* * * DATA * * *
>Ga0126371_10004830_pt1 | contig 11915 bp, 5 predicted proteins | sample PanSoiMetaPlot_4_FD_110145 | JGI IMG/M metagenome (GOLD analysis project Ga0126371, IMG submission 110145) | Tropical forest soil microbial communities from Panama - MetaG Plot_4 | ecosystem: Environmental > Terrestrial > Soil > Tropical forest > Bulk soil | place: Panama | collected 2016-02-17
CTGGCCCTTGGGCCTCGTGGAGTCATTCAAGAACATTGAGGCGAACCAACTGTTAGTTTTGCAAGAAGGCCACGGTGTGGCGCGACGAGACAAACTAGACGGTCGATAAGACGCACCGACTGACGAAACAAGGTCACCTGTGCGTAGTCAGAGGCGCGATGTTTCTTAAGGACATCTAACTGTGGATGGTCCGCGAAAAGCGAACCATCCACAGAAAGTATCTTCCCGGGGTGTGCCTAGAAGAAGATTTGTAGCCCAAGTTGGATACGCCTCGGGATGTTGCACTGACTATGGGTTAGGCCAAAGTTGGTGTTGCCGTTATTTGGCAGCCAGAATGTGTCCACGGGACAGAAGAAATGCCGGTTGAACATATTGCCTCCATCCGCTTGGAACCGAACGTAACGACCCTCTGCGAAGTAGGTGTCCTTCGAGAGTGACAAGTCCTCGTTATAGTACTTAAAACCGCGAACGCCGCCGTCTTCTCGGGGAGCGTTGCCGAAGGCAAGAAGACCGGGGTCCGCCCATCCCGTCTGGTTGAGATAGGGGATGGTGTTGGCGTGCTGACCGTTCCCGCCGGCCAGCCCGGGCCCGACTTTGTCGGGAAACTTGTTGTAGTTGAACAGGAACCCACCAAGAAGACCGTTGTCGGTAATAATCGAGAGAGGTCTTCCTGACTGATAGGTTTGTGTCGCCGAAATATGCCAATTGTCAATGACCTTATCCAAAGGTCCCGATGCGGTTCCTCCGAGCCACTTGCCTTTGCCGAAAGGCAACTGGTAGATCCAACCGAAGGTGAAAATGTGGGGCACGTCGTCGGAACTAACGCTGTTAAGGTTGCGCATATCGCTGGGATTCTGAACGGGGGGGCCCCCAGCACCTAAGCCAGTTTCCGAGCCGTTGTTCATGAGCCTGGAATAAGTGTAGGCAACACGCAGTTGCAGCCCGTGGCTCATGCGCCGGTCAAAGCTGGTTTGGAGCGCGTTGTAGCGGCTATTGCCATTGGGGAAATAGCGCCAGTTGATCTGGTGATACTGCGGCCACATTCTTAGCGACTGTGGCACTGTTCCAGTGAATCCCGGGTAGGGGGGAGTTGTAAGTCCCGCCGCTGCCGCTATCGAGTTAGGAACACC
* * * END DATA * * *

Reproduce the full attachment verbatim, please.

>Ga0126371_10004830_pt1 | contig 11915 bp, 5 predicted proteins | sample PanSoiMetaPlot_4_FD_110145 | JGI IMG/M metagenome (GOLD analysis project Ga0126371, IMG submission 110145) | Tropical forest soil microbial communities from Panama - MetaG Plot_4 | ecosystem: Environmental > Terrestrial > Soil > Tropical forest > Bulk soil | place: Panama | collected 2016-02-17
CTGGCCCTTGGGCCTCGTGGAGTCATTCAAGAACATTGAGGCGAACCAACTGTTAGTTTTGCAAGAAGGCCACGGTGTGGCGCGACGAGACAAACTAGACGGTCGATAAGACGCACCGACTGACGAAACAAGGTCACCTGTGCGTAGTCAGAGGCGCGATGTTTCTTAAGGACATCTAACTGTGGATGGTCCGCGAAAAGCGAACCATCCACAGAAAGTATCTTCCCGGGGTGTGCCTAGAAGAAGATTTGTAGCCCAAGTTGGATACGCCTCGGGATGTTGCACTGACTATGGGTTAGGCCAAAGTTGGTGTTGCCGTTATTTGGCAGCCAGAATGTGTCCACGGGACAGAAGAAATGCCGGTTGAACATATTGCCTCCATCCGCTTGGAACCGAACGTAACGACCCTCTGCGAAGTAGGTGTCCTTCGAGAGTGACAAGTCCTCGTTATAGTACTTAAAACCGCGAACGCCGCCGTCTTCTCGGGGAGCGTTGCCGAAGGCAAGAAGACCGGGGTCCGCCCATCCCGTCTGGTTGAGATAGGGGATGGTGTTGGCGTGCTGACCGTTCCCGCCGGCCAGCCCGGGCCCGACTTTGTCGGGAAACTTGTTGTAGTTGAACAGGAACCCACCAAGAAGACCGTTGTCGGTAATAATCGAGAGAGGTCTTCCTGACTGATAGGTTTGTGTCGCCGAAATATGCCAATTGTCAATGACCTTATCCAAAGGTCCCGATGCGGTTCCTCCGAGCCACTTGCCTTTGCCGAAAGGCAACTGGTAGATCCAACCGAAGGTGAAAATGTGGGGCACGTCGTCGGAACTAACGCTGTTAAGGTTGCGCATATCGCTGGGATTCTGAACGGGGGGGCCCCCAGCACCTAAGCCAGTTTCCGAGCCGTTGTTCATGAGCCTGGAATAAGTGTAGGCAACACGCAGTTGCAGCCCGTGGCTCATGCGCCGGTCAAAGCTGGTTTGGAGCGCGTTGTAGCGGCTATTGCCATTGGGGAAATAGCGCCAGTTGATCTGGTGATACTGCGGCCACATTCTTAGCGACTGTGGCACTGTTCCAGTGAATCCCGGGTAGGGGGGAGTTGTAAGTCCCGCCGCTGCCGCTATCGAGTTAGGAACACC